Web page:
Paying Teachers for Advanced Degrees: Evidence on Student Performance from Georgia

By Campbell, Noel D.; López, Edward J. | Journal of Private Enterprise, Fall 2008 | Go to article overview

Paying Teachers for Advanced Degrees: Evidence on Student Performance from Georgia


Campbell, Noel D., López, Edward J., Journal of Private Enterprise


Abstract

Georgia offers salary incentives for K-12 educators to obtain post-baccalaureate degrees, intending to improve student performance. In this paper, we evaluate the empirical relationship between advanced degrees earned by teachers and student pass rates on the state high school graduation test. More advanced degrees do not significantly improve pass rates. We conclude the devil is in the details. It is well known that educational performance is the product of the interaction of many factors, particularly family and socio-economic variables. Previous literature also draws only a weak relationship between teacher quality and salary incentives. Thus, Georgia's experience suggests it is difficult to design effective policy that depends on indirect incentives to perform. Certain policies may fail because they are ill-conceived, or because interest group pressures interfere in their planning or execution. But sometimes policies fail because there is simply a limit to government's ability to solve problems.

JEL Codes: 1220, 1280

Keywords: State education finance, Teacher pay, State education policy

I. Introduction

In nearly any comparison of educational performance, Georgia regularly scores poorly relative to other states Publication of such findings is, as expected, followed by public officials announcing the need to improve public education in the state. State officials in Georgia had a promising idea: give K- 12 teachers a monetary incentive to increase their formal academic qualifications. The reasoning behind the policy is that better qualified teachers will produce higher quality educational services; teachers acquiring more formal education will enhance their ability to stimulate and motivate their students (e.g., Hanushek, 2005; Hanushek, Kain, O'Brien, and Rivkin, 2005). In turn, higher quality education should reveal itself as improved performance on common measures of educational outcomes, thereby addressing the perceived public policy concern. Despite Georgia's laudable adherence to a basic economics principle - people respond to incentives - we expect this policy will not make a noticeable impact on student achievement.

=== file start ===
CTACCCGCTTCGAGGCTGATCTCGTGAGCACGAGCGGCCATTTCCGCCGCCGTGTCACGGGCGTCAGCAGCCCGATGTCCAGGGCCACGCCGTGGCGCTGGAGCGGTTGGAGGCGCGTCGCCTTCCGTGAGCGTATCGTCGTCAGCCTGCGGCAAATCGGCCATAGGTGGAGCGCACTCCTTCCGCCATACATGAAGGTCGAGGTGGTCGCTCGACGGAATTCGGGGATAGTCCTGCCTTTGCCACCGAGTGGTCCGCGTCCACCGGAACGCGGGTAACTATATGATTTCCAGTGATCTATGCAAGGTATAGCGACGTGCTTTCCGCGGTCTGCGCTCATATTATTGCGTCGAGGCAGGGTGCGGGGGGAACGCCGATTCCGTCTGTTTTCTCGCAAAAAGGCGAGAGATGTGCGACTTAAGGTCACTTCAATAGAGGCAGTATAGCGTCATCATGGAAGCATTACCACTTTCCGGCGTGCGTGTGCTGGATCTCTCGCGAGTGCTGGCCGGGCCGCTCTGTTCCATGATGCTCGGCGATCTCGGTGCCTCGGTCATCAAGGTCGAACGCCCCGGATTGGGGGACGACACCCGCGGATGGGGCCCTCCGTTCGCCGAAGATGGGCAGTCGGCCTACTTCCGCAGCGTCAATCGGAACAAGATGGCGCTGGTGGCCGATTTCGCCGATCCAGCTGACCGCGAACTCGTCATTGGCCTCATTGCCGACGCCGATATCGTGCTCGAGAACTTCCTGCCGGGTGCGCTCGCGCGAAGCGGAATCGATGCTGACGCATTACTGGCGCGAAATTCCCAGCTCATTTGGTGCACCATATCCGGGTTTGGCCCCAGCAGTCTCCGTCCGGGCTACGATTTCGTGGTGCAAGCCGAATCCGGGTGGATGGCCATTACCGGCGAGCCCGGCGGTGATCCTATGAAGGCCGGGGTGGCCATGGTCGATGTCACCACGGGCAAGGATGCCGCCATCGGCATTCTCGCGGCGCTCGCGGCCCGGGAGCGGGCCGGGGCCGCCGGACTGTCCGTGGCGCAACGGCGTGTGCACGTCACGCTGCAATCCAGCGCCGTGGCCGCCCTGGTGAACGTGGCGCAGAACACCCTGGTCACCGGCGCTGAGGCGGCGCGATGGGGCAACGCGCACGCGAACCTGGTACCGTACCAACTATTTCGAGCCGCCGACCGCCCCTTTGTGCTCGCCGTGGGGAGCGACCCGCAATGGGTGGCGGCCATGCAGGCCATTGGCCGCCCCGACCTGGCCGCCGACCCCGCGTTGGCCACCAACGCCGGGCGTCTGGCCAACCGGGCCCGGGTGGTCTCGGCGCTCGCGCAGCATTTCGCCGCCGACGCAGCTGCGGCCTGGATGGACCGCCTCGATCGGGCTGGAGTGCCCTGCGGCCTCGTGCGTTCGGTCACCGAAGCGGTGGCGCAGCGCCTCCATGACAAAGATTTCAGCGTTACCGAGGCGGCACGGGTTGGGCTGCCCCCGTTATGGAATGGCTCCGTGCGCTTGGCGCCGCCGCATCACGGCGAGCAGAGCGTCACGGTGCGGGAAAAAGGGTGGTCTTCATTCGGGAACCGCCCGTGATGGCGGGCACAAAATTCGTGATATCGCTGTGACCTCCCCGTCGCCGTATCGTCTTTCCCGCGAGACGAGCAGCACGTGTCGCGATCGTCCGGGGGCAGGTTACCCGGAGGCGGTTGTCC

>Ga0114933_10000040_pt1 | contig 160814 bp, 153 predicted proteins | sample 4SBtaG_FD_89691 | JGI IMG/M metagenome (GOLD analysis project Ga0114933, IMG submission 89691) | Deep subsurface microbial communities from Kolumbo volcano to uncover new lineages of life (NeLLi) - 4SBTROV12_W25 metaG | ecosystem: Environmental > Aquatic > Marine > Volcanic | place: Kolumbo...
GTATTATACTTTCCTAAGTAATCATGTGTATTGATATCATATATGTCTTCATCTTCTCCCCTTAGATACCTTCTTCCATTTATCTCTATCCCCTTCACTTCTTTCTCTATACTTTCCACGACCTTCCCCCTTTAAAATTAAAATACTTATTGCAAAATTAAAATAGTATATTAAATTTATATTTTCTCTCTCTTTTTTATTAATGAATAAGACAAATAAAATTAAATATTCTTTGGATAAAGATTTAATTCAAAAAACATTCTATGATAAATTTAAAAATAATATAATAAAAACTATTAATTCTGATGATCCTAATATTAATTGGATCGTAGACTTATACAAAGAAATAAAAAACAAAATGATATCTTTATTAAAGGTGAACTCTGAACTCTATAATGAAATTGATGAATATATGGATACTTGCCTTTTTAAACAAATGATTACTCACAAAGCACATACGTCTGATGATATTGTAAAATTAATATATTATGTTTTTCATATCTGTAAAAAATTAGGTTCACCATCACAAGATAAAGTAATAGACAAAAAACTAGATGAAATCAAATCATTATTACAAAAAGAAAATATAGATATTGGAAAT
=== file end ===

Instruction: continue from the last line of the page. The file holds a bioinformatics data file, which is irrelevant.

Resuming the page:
This study evaluates the relationship between advanced degrees for teachers and student performance on the Georgia High School Graduation Test (GHSGT). Using data over the period 1998 to 2002 for nearly all of Georgia's independent school districts, we model GHSGT pass rates as a function of educational, demographic, and socio-economic conditions.1 Our estimates indicate that GHSGT pass rates do not improve as more teachers earn more advanced degrees. According to the data examined in this paper, Georgia's policy is an expensive yet ineffective instrument for leaving no child behind.

This result may be unsurprising to some. The relationship between the formal qualifications of teachers and student achievement is too tenuous and too poorly understood. Although this policy is likely to be politically popular, for it to be effective, it must be true that (a) the state's incentives are sufficient for a significant number of teachers to improve their qualifications, (b) a teacher's professional effectiveness improves with a teacher's formal qualifications, and (c) the increase in teacher effectiveness is not inframarginal; it is large enough to overcome the effect of other influences on student achievement. In terms of influencing student achievement, salary incentives are, at best, indirect effects.

Nevertheless, our "non-result" highlights an important issue in determining and executing public policy. Georgia has acknowledged that people respond systematically to incentives, and has attempted to find a workable set of incentives to achieve a desired end. Georgia's government has attempted to borrow the mechanisms of the market to achieve a desired effect. Conventional economic thinking would assess this policy as "smart" and likely to be more effective than other policies that ignore human motivations. …

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